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Why we can’t tell you how many coronavirus patients were sent to care homes locally

PUBLISHED: 13:55 04 June 2020 | UPDATED: 14:03 04 June 2020

Eleven people died in Suffolk's care home after contracting coronavirus in the past week, the CQC said Picture: Jonathan Brady/PA Wire

Eleven people died in Suffolk's care home after contracting coronavirus in the past week, the CQC said Picture: Jonathan Brady/PA Wire

OPINION: The discharging of thousands of hospital patients into care homes at the height of the pandemic, without testing them, is emerging as one of the biggest disasters of the coronavirus crisis.

The discharging of thousands of hospital patients into care homes at the height of the pandemic, without testing them, is emerging as one of the biggest disasters of the coronavirus crisis.

Because of that nobody wants to take responsibility for it.

The hospitals which discharged them say they were following national guidelines.

The government says it was a decision made by clinicians.

A letter from the head of the NHS, Sir Simon Stevens, on March 17 urged all hospitals to “urgently” discharge patients who were “medically fit to leave”.

It meant thousands of beds were freed up for coronavirus patients.

But it also meant that nationally, from mid-March to mid-April, 25,000 patients were sent from hospitals to care homes without being tested for Covid-19.

Why did it take three weeks into lockdown, on April 15, before those going from hospitals to care homes were tested?

We don’t know how many patients carried coronavirus into care homes.

We also don’t know what the local picture is because NHS England will not provide a breakdown of the figures.

But we do know care homes became and still are the epicentre of the pandemic.

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Even once testing of patients going into care homes began, government guidance still meant they were being moved before they got their test results.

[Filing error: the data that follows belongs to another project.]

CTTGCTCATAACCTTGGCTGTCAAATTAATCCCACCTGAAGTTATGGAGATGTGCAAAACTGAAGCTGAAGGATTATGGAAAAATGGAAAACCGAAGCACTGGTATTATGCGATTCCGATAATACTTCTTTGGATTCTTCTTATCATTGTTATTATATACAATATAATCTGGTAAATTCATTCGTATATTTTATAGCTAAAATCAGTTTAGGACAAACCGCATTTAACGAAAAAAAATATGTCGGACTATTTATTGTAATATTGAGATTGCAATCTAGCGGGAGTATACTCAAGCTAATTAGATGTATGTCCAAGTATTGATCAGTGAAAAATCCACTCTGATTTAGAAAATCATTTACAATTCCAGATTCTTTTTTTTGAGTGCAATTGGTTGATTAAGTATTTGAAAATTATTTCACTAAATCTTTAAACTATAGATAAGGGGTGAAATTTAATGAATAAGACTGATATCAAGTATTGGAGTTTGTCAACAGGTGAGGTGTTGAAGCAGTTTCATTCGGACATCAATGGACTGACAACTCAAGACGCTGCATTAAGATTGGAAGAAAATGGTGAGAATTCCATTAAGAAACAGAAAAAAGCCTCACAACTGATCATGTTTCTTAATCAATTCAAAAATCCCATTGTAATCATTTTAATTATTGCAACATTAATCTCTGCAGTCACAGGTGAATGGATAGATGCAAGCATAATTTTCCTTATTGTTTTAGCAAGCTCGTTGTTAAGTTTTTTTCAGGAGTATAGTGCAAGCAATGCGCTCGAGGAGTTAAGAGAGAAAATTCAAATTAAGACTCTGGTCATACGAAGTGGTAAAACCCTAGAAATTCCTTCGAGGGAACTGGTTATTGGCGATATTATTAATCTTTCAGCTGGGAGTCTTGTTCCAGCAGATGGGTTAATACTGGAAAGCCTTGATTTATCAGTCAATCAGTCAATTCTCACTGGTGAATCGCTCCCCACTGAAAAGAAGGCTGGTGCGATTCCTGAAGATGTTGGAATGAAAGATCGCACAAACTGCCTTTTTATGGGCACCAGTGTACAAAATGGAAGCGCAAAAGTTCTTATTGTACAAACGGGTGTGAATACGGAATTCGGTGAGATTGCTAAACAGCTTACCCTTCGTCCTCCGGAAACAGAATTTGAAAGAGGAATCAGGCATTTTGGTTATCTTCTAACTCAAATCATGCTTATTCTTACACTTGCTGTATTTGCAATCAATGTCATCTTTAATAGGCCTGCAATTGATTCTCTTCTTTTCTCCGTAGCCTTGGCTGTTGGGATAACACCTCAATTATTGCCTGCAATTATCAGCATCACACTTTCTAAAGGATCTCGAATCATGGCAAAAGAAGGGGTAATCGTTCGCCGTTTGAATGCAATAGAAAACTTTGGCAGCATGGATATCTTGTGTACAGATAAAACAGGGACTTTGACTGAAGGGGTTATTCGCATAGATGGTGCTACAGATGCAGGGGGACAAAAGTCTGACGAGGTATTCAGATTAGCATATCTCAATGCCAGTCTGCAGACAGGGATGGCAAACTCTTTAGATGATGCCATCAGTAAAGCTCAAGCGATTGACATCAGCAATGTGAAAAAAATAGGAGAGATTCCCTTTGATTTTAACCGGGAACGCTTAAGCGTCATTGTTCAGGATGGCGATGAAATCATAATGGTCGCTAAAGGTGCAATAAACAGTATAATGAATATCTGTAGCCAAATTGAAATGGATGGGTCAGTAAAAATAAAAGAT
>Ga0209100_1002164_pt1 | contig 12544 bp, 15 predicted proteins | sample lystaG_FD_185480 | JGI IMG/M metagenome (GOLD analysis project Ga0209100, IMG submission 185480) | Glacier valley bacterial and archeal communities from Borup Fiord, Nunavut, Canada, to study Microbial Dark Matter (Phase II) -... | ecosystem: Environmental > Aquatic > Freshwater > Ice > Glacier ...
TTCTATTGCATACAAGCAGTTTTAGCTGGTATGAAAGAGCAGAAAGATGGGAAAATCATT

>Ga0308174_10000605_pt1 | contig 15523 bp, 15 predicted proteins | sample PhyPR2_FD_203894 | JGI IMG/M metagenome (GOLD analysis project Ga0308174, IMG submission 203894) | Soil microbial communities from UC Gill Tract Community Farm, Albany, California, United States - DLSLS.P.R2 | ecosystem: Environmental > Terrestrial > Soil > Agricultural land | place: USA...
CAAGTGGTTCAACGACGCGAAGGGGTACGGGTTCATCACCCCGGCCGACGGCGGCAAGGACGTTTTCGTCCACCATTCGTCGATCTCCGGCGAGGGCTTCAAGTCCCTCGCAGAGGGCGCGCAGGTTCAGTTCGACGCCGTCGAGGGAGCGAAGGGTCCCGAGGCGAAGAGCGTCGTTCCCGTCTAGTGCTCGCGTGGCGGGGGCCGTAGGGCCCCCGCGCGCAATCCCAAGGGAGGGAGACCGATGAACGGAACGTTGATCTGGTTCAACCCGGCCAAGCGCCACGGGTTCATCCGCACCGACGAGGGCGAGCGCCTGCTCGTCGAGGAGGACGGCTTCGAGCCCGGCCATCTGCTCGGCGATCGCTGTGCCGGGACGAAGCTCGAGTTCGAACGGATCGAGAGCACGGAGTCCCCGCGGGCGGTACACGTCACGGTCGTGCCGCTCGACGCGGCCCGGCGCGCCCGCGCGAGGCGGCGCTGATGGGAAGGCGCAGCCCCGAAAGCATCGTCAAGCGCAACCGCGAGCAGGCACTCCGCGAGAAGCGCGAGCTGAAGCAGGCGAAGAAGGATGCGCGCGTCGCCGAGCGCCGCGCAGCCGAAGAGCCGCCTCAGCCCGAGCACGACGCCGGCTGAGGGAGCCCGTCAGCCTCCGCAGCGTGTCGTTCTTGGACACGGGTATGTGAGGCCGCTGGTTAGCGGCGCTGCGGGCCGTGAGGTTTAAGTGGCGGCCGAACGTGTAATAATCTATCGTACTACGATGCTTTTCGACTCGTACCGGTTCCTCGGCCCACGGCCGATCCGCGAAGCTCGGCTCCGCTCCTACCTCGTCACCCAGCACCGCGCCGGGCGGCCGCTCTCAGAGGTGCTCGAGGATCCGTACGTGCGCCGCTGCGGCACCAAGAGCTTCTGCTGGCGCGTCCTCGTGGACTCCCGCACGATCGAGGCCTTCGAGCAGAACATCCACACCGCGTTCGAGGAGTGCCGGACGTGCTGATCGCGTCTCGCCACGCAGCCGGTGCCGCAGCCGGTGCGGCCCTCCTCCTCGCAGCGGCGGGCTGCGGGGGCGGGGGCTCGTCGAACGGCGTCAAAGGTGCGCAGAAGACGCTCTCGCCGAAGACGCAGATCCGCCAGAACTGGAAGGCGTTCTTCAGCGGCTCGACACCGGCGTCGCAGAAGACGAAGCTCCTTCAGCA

That guidance has now only just changed meaning patients have to wait in hospitals for results.

Knowing where those 25,000 patients were discharged to is important.

Care homes in some parts of the country, notably Suffolk, have been much worse affected than others.

Is this because more untested hospital patients were discharged into them?

To answer that question we need to know how many were discharged to care homes, how many were tested and how many tested positive.

We asked our local hospitals and NHS England for those figures this week.

NHS England directed us to the national figures, which has no local numbers.

The James Paget Hospital has not responded. The Norfolk and Norwich Hospital and Queen Elizabeth Hospital did not provide any figures but said they followed national guidance when discharging patients.

That means an unknown number were put into care homes without being tested. Alex Stewart, head of patient group Healthwatch Norfolk, said that data should be released to give people a better understanding of the issues faced by care homes.

Ipswich Hospital, Colchester Hospital and West Suffolk Hospital also did not provide any data and said they too were following national guidance.

Elsewhere in the country, in Birmingham, the local hospital has told the public and local paper the figures.

We would like to tell you that number too and have requested this information from the hospitals through the Freedom of Information Act.

•Tom Bristow and Emily Townsend are investigations journalists for the EDP and EADT. You can contact them at tom.bristow@archant.co.uk and emily.townsend@archant.co.uk


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